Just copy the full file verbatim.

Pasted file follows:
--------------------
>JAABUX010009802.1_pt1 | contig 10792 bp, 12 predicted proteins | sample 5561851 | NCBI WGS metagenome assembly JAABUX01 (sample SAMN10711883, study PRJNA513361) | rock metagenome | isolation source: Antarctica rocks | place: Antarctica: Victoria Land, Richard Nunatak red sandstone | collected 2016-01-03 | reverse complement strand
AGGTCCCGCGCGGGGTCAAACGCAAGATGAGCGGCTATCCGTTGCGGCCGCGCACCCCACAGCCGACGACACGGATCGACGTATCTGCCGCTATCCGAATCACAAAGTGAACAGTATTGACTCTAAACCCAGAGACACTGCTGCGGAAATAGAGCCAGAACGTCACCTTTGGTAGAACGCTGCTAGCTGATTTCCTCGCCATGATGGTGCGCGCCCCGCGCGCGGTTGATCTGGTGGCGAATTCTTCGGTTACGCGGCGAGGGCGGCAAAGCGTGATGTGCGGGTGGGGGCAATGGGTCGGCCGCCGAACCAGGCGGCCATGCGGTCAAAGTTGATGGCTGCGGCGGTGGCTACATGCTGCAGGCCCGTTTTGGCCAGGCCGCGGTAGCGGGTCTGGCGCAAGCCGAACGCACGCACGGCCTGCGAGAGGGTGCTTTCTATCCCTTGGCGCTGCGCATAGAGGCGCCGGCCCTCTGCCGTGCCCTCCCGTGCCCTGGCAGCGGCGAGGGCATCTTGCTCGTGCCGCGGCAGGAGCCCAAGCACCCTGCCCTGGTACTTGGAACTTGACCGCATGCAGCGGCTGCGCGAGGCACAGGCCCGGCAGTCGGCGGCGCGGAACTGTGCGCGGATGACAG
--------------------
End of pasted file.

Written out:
>JAABUX010009802.1_pt1 | contig 10792 bp, 12 predicted proteins | sample 5561851 | NCBI WGS metagenome assembly JAABUX01 (sample SAMN10711883, study PRJNA513361) | rock metagenome | isolation source: Antarctica rocks | place: Antarctica: Victoria Land, Richard Nunatak red sandstone | collected 2016-01-03 | reverse complement strand
AGGTCCCGCGCGGGGTCAAACGCAAGATGAGCGGCTATCCGTTGCGGCCGCGCACCCCACAGCCGACGACACGGATCGACGTATCTGCCGCTATCCGAATCACAAAGTGAACAGTATTGACTCTAAACCCAGAGACACTGCTGCGGAAATAGAGCCAGAACGTCACCTTTGGTAGAACGCTGCTAGCTGATTTCCTCGCCATGATGGTGCGCGCCCCGCGCGCGGTTGATCTGGTGGCGAATTCTTCGGTTACGCGGCGAGGGCGGCAAAGCGTGATGTGCGGGTGGGGGCAATGGGTCGGCCGCCGAACCAGGCGGCCATGCGGTCAAAGTTGATGGCTGCGGCGGTGGCTACATGCTGCAGGCCCGTTTTGGCCAGGCCGCGGTAGCGGGTCTGGCGCAAGCCGAACGCACGCACGGCCTGCGAGAGGGTGCTTTCTATCCCTTGGCGCTGCGCATAGAGGCGCCGGCCCTCTGCCGTGCCCTCCCGTGCCCTGGCAGCGGCGAGGGCATCTTGCTCGTGCCGCGGCAGGAGCCCAAGCACCCTGCCCTGGTACTTGGAACTTGACCGCATGCAGCGGCTGCGCGAGGCACAGGCCCGGCAGTCGGCGGCGCGGAACTGTGCGCGGATGACAG